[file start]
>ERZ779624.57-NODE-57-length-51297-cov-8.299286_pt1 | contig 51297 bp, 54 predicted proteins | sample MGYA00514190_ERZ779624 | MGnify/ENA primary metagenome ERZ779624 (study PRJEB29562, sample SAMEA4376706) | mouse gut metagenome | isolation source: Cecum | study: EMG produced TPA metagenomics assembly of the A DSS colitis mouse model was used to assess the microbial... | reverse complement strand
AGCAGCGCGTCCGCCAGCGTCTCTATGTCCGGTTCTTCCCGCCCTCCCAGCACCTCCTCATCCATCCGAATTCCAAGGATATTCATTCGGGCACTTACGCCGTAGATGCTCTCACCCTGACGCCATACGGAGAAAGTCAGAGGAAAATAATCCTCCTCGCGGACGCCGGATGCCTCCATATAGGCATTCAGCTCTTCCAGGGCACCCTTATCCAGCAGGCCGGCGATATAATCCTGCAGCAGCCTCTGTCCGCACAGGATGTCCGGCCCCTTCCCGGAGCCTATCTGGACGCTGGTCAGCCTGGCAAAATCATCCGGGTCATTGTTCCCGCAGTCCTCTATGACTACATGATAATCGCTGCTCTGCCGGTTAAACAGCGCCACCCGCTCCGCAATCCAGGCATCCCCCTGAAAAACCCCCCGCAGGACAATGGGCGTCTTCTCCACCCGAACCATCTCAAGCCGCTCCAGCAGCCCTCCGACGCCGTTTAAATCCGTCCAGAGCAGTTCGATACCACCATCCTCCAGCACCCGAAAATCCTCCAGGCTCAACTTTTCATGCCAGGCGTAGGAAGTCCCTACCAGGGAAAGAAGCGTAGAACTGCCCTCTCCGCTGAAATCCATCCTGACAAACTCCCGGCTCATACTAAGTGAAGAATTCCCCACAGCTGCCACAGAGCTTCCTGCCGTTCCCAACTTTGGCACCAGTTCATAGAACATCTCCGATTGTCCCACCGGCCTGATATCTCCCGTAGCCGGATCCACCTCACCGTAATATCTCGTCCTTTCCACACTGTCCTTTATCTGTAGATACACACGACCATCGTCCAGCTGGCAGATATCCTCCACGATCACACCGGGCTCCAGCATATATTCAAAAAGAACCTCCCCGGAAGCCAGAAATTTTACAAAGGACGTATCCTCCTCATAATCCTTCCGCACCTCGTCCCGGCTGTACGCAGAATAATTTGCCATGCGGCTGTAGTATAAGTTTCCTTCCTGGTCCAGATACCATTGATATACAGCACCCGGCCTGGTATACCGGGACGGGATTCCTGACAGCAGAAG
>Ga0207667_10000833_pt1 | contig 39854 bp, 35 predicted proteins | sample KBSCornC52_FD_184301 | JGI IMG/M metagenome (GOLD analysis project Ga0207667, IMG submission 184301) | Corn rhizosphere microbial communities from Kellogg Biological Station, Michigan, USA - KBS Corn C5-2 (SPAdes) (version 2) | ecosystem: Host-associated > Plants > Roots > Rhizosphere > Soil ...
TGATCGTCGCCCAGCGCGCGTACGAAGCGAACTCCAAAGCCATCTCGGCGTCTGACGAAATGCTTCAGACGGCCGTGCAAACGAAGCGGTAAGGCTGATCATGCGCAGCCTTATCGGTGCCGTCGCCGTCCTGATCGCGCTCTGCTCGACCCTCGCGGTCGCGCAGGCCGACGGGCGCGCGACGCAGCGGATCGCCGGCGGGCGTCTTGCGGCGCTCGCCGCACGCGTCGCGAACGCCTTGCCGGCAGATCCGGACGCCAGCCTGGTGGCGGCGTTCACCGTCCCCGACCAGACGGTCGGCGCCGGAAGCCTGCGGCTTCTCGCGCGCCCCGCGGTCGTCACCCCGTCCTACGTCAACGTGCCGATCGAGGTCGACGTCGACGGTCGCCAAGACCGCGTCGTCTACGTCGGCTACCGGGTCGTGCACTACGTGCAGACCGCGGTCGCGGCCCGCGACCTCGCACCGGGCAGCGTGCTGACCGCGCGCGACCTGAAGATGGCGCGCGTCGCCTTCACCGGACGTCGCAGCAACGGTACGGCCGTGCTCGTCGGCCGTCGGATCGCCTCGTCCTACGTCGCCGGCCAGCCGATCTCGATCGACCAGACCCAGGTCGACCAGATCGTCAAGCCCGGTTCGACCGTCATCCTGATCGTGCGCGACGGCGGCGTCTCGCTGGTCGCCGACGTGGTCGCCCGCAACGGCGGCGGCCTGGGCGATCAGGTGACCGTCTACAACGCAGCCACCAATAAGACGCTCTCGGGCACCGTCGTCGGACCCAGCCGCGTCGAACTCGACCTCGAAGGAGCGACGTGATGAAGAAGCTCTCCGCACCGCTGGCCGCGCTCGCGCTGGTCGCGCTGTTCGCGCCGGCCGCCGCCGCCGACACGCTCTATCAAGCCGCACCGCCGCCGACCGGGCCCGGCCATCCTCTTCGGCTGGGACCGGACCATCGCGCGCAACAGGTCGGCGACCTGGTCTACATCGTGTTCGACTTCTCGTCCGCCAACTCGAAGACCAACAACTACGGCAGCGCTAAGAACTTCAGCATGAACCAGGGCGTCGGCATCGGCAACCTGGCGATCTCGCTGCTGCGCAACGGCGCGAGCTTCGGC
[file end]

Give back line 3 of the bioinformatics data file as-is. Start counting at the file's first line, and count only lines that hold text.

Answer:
>Ga0207667_10000833_pt1 | contig 39854 bp, 35 predicted proteins | sample KBSCornC52_FD_184301 | JGI IMG/M metagenome (GOLD analysis project Ga0207667, IMG submission 184301) | Corn rhizosphere microbial communities from Kellogg Biological Station, Michigan, USA - KBS Corn C5-2 (SPAdes) (version 2) | ecosystem: Host-associated > Plants > Roots > Rhizosphere > Soil ...